X-Men: Days of Future Past comes out this weekend and the reviews have been pretty great. While I have yet to see the movie, I thought it was the perfect time to rank the previous X-Men films from best to worst in anticipation of the new movie.
6. X-Men 3: The Last Stand
You know, there was so much that could have gone right with the third X-Men movie, but it just flamed out by throwing in too much and screwing up the best storyline in X-Men history. Maybe if the movie had picked one plotline – Dark Phoenix or the Cure – and stuck with it while eliminating the other, it might have worked out better. As it is, the entire movie is a jumbled mess.
There are some great moments in the movie, such as when Jean killed Professor X, but those were offset by some horrible choices, such as when Cyclops was killed off-screen. I known the rumored reason they did it was because James Marsden was leaving for a DC Comics property with Bryan Singer, but there was still no reason to have one of the greatest X-Men go out like a bitch.
And, the Dark Phoenix saga was just so poorly done. The only positive was the moment with Professor X, but the rest of it just butchered the entire original classic storyline. Even when they tried to pay homage to Jean taking her own life, they screwed that up. Honestly, looking back, this movie might have been great if it was the Cure storyline with any enemy other than Dark Phoenix. Then again, it was Brett Ratner, so there was little hope.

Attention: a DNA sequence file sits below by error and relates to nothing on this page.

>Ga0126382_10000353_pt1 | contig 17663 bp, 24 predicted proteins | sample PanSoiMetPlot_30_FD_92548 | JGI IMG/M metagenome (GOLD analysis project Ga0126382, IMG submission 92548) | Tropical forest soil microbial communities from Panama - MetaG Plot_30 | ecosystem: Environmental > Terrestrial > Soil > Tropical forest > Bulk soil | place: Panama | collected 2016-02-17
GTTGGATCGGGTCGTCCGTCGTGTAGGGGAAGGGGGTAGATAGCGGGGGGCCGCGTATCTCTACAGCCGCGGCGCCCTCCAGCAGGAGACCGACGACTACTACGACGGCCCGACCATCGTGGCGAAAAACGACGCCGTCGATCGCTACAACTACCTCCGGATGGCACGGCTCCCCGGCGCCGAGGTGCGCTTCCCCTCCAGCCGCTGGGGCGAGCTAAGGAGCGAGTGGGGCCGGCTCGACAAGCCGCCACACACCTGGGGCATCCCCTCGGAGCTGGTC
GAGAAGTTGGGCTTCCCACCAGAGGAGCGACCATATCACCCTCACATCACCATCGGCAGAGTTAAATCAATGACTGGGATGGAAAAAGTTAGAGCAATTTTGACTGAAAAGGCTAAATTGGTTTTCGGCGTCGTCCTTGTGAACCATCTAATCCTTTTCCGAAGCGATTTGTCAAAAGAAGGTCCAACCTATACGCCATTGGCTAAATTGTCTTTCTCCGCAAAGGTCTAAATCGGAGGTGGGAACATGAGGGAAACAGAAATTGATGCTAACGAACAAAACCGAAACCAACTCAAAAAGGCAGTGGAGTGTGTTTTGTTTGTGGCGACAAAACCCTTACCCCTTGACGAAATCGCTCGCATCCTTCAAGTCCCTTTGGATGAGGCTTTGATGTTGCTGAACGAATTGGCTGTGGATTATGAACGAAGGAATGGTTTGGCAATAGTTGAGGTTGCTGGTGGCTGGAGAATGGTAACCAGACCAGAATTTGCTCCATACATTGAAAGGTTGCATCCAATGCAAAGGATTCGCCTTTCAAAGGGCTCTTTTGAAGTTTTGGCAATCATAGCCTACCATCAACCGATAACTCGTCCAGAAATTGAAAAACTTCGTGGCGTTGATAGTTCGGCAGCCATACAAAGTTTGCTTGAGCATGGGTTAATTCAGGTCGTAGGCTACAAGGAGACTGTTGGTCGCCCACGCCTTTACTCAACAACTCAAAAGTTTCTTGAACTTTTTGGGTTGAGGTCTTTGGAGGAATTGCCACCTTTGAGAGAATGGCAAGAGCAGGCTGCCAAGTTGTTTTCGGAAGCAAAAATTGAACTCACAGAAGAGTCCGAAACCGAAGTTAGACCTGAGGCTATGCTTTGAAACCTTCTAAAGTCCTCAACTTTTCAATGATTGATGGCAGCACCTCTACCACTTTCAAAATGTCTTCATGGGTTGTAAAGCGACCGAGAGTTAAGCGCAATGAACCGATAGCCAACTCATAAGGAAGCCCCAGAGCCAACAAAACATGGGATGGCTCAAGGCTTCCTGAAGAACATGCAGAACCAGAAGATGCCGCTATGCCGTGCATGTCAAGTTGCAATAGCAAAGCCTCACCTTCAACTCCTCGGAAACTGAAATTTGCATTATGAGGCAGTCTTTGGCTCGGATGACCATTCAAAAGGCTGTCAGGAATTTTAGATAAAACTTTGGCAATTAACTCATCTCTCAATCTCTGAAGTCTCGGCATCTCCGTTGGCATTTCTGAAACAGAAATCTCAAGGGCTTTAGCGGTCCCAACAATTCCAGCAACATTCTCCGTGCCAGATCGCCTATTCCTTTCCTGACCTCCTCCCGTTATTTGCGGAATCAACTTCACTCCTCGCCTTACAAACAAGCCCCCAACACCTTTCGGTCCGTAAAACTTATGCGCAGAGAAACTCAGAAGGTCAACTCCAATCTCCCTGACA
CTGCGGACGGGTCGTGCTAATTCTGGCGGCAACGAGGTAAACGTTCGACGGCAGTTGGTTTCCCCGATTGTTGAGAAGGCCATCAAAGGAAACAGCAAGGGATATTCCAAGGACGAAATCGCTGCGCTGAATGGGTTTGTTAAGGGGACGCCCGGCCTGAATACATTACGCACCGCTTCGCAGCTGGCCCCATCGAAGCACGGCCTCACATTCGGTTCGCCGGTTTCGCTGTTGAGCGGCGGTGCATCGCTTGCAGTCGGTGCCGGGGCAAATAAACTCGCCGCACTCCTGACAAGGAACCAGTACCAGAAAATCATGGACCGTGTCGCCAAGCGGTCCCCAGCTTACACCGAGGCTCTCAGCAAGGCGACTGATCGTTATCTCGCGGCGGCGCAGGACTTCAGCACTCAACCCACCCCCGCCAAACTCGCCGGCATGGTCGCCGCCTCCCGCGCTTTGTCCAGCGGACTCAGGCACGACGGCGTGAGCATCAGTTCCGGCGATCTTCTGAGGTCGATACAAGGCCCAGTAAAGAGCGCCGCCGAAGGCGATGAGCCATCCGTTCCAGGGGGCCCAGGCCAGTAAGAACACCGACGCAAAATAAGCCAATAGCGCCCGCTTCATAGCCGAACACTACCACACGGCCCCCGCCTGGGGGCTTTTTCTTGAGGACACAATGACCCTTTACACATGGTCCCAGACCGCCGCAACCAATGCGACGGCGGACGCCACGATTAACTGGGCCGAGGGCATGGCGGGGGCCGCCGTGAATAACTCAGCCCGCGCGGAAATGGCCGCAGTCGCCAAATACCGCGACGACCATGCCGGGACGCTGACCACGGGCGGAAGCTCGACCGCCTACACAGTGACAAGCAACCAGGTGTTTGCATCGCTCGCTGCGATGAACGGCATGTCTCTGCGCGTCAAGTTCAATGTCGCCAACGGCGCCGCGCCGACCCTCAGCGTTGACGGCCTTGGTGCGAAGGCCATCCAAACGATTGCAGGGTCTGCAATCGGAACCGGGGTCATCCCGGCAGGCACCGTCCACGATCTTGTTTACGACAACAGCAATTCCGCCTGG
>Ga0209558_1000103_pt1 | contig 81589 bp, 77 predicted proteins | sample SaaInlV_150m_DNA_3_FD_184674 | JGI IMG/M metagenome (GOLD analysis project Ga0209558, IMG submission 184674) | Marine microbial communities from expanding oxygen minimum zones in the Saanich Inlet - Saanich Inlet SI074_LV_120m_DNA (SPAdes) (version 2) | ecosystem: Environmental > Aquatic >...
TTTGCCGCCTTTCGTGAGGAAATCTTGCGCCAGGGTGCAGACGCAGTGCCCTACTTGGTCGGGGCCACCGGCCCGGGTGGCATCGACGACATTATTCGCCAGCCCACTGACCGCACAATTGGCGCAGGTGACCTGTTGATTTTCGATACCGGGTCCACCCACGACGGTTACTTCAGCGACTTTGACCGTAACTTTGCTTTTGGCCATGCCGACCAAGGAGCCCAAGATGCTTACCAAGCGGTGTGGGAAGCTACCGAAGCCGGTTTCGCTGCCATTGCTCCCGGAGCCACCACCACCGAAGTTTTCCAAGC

5. X-Men Origins: Wolverine
I loved the first half of this movie. I thought the opening credits with Wolverine going through time were pretty damn great. I also loved the stuff at the start with Stryker and his black ops team. Honestly, a movie about those guys would have been better than what we ended up with. Even Ryan Reynolds as Deadpool was great at the start. But then it all fell apart.
Just like X-Men 3, there were some moments in the second half of this film that I liked. I really liked Taylor Kitsch as Gambit and I thought Liev Schreiber was great as Victor Creed. However, the CGI in most places in this movie was atrocious. The way they made Sabretooth move was just really bad when he was attacking. The scene with Wolverine coming out of the explosion was just mind numbingly armature for a big budget movie. For a movie franchise with as much money as The X-Men, the production on this film was pathetic.